1,083 reels of old film represent one of the great Holy Grails of movie history. They’re the unassembled components of The Other Side of the Wind, the final unfinished project of director Orson Welles. Shot over the course of many years in the 1970s, and starring a cast that included directors John Huston and Peter Bogdanovich, The Other Side of the Wind was a complex tale about an aging movie director attempting to mount a career comeback. (Surely the story had no personal resonance for Welles whatsoever.) Financial and legal troubles mounted, and Welles was unable to complete the film before he passed away in 1985. For decades, those 1,083 reels sat in a French film lab, waiting for the right team to come along and do something with them.
Given how much space physical media takes up, it’s hard for movie buffs to say no to the great promise of “cloud storage,” and the idea that we could summon anything we want to watch with just a couple of clicks. But so far, reality hasn’t matched the hype. Streaming services have been focused on exclusives and original programming, to the extent that the only way to have access to everything available is to spend hundreds of dollars a month on subscription fees. Meanwhile, older films keep disappearing from the digital archives; and even items that cinephiles “own” sometimes become inaccessible whenever software updates or a site shutters.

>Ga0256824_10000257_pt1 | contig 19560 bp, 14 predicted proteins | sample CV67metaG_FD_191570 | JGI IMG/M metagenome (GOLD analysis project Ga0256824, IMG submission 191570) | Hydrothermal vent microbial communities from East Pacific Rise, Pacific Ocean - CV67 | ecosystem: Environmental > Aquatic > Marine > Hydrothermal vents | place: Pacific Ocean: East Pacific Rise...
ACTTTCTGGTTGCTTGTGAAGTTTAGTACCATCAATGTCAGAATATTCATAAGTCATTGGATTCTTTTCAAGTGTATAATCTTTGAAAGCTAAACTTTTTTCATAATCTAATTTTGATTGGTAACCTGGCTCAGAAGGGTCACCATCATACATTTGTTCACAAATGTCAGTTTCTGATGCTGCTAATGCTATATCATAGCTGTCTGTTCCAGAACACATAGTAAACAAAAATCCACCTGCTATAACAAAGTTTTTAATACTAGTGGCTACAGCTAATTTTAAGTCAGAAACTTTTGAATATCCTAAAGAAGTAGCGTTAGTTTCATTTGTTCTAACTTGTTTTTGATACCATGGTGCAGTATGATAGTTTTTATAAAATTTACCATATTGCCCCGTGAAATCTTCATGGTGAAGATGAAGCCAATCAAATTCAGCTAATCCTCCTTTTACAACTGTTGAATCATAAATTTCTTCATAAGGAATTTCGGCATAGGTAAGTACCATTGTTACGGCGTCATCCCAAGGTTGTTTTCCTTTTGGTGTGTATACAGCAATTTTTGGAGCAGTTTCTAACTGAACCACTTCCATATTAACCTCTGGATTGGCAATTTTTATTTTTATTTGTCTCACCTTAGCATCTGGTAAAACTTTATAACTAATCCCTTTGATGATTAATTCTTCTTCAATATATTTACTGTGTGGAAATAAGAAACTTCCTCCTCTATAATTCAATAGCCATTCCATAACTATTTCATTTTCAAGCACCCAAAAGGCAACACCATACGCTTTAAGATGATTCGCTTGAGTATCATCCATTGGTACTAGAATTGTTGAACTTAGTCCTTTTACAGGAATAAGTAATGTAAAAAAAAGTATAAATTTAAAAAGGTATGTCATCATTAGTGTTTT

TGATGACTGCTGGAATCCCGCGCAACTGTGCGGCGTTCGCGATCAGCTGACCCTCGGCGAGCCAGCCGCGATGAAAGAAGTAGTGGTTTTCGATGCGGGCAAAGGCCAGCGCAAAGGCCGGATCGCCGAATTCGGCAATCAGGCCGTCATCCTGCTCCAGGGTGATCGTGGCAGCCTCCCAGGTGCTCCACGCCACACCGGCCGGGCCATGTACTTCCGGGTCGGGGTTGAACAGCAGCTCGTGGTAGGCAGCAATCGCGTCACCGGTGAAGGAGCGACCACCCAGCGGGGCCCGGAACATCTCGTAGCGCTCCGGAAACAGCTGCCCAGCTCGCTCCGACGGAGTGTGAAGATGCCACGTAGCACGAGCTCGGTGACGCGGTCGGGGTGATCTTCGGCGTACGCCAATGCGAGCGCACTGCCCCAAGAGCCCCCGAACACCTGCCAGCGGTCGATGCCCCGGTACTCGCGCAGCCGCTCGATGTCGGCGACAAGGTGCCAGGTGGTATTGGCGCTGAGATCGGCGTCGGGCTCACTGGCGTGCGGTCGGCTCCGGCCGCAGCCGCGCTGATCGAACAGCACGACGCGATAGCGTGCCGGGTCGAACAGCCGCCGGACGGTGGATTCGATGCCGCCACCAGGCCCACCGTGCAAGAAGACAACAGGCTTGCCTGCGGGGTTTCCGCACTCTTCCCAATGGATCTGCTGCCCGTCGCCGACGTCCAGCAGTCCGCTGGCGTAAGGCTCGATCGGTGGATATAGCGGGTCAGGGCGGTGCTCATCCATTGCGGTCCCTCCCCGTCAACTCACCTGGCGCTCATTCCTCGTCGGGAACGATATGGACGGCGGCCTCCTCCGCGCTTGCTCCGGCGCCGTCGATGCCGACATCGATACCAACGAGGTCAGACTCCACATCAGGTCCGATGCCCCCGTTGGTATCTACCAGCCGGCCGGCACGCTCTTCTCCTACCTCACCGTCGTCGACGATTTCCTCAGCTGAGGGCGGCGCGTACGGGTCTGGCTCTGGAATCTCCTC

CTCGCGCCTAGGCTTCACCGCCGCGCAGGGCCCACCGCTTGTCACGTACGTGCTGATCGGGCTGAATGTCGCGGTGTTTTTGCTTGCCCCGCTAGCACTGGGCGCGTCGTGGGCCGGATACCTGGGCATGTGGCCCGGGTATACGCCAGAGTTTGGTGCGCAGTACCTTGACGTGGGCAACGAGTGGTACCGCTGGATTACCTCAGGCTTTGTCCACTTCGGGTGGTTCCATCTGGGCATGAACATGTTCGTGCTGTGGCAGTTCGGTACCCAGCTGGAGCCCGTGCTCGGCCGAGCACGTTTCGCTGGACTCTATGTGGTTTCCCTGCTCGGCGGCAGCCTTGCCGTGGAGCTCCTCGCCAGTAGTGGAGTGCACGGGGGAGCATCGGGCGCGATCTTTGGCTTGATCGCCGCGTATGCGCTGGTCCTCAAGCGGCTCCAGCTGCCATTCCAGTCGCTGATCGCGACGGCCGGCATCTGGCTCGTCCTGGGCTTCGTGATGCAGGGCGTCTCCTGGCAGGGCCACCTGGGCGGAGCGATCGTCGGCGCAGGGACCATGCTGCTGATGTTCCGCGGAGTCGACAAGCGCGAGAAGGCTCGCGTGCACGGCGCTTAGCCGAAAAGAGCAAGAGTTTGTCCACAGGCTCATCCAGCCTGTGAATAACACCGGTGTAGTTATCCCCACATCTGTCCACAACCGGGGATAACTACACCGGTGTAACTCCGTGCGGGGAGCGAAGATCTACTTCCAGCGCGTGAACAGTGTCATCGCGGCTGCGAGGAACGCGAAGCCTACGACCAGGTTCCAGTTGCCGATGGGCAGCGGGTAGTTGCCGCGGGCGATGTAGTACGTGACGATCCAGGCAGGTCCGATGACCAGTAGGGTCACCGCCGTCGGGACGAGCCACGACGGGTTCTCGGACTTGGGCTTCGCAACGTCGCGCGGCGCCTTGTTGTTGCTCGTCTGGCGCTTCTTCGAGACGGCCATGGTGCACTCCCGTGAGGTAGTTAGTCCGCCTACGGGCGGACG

The Twilight Zone has long-etched its own particular place in pop-culture history, but did you know CBS had to cancel it three separate times? Or that Orson Welles was deemed too expensive to narrate? Unlock this door with the key of imagination, as, the 27th episode of ‘You Think You Know TV?’ moves into a land of both shadow and substance, of frightful facts and ideas from The Twilight Zone!
For fifty years Sight and Sound's critic poll crowned 'Citizen Kane' the number one film of all time. Their polling- which is done every decade - has had fluctuations elsewhere, but 'Kane' stayed on top for half a century. Until today, when it went to second place behind Alfred Hitchcock's 'Vertigo.'